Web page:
Even if you make it hard for a user to make a mistake, expect your program to have to deal with errors. It is possible for a program to handle errors in a way that doesn't leave the user wondering what happened. When code is written, errors of all sorts need to be anticipated and handled, such as lack of memory, lack of disk space, permissions errors, corrupted files, and loss of network connectivity. As Murphy's Law states, if something can go wrong in a given situation, it probably will. Hope for the best but prepare for the worst: without bordering on the completely ridiculous, handle every error that is likely to occur. Doing so greatly improves the perception of your software by the outside world. Crashes are unacceptable in all cases. Period. Error messages, for example, need to describe at the user's level of expertise what happened and suggest what the user can do to remedy the situation. In the worst case, the program needs to provide an easy way for the user to send technical information about the problem back to you via e-mail or some other means. In all cases, the user's data is to be preserved.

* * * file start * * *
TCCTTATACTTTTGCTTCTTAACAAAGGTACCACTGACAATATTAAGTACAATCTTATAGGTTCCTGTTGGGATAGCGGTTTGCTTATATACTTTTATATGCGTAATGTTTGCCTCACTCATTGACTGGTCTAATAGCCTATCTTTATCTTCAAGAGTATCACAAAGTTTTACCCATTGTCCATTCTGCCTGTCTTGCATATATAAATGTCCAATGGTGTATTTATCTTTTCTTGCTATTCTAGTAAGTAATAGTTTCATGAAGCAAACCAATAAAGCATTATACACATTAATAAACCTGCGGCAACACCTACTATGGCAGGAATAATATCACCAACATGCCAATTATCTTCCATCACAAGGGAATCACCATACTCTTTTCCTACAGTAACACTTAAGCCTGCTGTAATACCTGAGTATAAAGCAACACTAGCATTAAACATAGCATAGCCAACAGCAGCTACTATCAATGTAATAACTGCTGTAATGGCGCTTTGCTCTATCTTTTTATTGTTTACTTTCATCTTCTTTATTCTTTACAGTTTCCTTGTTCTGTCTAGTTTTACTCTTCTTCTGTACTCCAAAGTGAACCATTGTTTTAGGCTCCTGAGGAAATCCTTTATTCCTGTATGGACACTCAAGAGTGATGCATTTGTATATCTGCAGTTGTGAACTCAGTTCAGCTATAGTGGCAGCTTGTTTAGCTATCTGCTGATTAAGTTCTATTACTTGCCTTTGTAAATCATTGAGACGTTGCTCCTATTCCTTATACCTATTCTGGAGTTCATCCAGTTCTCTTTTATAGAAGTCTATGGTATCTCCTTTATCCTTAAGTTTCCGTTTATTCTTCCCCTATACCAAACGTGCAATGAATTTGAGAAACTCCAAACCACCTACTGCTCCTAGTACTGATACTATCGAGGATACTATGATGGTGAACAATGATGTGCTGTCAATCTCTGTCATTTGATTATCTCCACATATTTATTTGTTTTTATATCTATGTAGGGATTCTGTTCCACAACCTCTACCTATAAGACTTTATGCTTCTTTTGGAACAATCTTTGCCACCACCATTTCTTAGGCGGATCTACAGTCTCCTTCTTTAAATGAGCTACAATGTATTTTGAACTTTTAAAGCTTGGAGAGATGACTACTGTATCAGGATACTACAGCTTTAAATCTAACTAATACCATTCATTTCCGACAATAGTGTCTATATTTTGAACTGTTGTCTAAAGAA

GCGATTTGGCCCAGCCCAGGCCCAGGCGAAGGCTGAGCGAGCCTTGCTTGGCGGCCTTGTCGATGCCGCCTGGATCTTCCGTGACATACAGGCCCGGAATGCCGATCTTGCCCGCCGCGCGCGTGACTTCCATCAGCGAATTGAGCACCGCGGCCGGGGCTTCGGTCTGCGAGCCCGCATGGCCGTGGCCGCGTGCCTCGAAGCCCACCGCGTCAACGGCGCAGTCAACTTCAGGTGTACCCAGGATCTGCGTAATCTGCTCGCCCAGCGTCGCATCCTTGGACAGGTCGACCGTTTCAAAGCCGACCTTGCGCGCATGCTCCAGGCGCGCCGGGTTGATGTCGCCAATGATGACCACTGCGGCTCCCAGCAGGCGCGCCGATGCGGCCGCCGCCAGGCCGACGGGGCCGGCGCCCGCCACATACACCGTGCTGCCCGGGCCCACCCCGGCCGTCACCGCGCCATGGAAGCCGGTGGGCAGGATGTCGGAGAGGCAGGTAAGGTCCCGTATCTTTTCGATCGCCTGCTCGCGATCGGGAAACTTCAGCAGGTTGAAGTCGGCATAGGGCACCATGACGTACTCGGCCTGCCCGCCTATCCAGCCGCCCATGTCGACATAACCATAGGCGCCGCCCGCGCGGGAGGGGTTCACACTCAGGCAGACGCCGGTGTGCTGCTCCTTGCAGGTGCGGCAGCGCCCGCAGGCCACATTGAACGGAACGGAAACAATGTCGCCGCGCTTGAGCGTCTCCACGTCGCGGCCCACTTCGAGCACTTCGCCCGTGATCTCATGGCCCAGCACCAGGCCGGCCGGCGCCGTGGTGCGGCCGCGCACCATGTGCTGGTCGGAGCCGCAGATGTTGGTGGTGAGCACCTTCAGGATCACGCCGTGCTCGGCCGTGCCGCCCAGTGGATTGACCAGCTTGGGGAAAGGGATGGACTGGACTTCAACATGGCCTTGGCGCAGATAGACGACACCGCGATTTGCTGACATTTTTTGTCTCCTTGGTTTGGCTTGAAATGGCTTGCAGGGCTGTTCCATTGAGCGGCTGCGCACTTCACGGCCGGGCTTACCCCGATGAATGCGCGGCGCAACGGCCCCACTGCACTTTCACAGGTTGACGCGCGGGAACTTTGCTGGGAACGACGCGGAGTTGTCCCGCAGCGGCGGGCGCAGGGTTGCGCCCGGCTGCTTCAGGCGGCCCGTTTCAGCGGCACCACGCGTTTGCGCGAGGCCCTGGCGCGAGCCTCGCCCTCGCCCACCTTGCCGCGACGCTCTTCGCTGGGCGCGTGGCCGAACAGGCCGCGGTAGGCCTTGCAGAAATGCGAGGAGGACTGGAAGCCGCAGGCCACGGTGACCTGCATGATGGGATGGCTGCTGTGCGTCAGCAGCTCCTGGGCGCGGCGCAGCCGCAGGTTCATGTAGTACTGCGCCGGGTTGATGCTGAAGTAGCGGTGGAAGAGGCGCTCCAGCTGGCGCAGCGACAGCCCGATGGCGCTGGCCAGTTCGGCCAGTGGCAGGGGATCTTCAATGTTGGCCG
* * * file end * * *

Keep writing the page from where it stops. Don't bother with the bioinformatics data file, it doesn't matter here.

One way that you can see how well your program handles errors is to deliberately try to break it in every way possible. Feed the entire text of your Aunt May's quiche recipe into a text box all at once. Try to open files it has no business being given. Take a valid document, back it up, open it in DiskProbe, enter as much junk data into it as you like, and then try to open it. Break your Internet connection while it's in the middle of an update. Try to using filenames with really wonky filenames. Be creative and ridiculous and, most of all, have fun breaking things!